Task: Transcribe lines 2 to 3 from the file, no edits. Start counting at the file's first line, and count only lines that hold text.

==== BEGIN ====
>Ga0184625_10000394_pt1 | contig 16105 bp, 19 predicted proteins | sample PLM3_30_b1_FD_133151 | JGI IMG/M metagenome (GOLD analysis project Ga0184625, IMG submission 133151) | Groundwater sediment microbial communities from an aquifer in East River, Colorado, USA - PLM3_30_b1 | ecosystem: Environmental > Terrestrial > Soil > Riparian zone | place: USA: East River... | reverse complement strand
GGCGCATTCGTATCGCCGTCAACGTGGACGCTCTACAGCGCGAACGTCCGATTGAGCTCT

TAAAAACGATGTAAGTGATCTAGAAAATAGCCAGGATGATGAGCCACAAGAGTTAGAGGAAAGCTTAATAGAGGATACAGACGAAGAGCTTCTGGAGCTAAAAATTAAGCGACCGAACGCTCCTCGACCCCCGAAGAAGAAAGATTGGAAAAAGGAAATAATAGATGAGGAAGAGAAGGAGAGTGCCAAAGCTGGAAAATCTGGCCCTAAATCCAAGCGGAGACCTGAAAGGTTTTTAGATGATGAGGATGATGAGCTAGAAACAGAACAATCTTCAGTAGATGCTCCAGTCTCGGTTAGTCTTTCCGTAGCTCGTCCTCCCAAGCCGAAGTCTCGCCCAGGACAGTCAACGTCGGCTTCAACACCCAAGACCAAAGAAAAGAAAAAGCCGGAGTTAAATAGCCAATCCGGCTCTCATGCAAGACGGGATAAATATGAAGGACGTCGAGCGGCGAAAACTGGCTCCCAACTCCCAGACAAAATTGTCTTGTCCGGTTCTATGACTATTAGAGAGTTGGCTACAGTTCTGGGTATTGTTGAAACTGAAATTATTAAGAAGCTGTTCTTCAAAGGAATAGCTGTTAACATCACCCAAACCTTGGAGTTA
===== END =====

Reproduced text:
GGCGCATTCGTATCGCCGTCAACGTGGACGCTCTACAGCGCGAACGTCCGATTGAGCTCT

TAAAAACGATGTAAGTGATCTAGAAAATAGCCAGGATGATGAGCCACAAGAGTTAGAGGAAAGCTTAATAGAGGATACAGACGAAGAGCTTCTGGAGCTAAAAATTAAGCGACCGAACGCTCCTCGACCCCCGAAGAAGAAAGATTGGAAAAAGGAAATAATAGATGAGGAAGAGAAGGAGAGTGCCAAAGCTGGAAAATCTGGCCCTAAATCCAAGCGGAGACCTGAAAGGTTTTTAGATGATGAGGATGATGAGCTAGAAACAGAACAATCTTCAGTAGATGCTCCAGTCTCGGTTAGTCTTTCCGTAGCTCGTCCTCCCAAGCCGAAGTCTCGCCCAGGACAGTCAACGTCGGCTTCAACACCCAAGACCAAAGAAAAGAAAAAGCCGGAGTTAAATAGCCAATCCGGCTCTCATGCAAGACGGGATAAATATGAAGGACGTCGAGCGGCGAAAACTGGCTCCCAACTCCCAGACAAAATTGTCTTGTCCGGTTCTATGACTATTAGAGAGTTGGCTACAGTTCTGGGTATTGTTGAAACTGAAATTATTAAGAAGCTGTTCTTCAAAGGAATAGCTGTTAACATCACCCAAACCTTGGAGTTA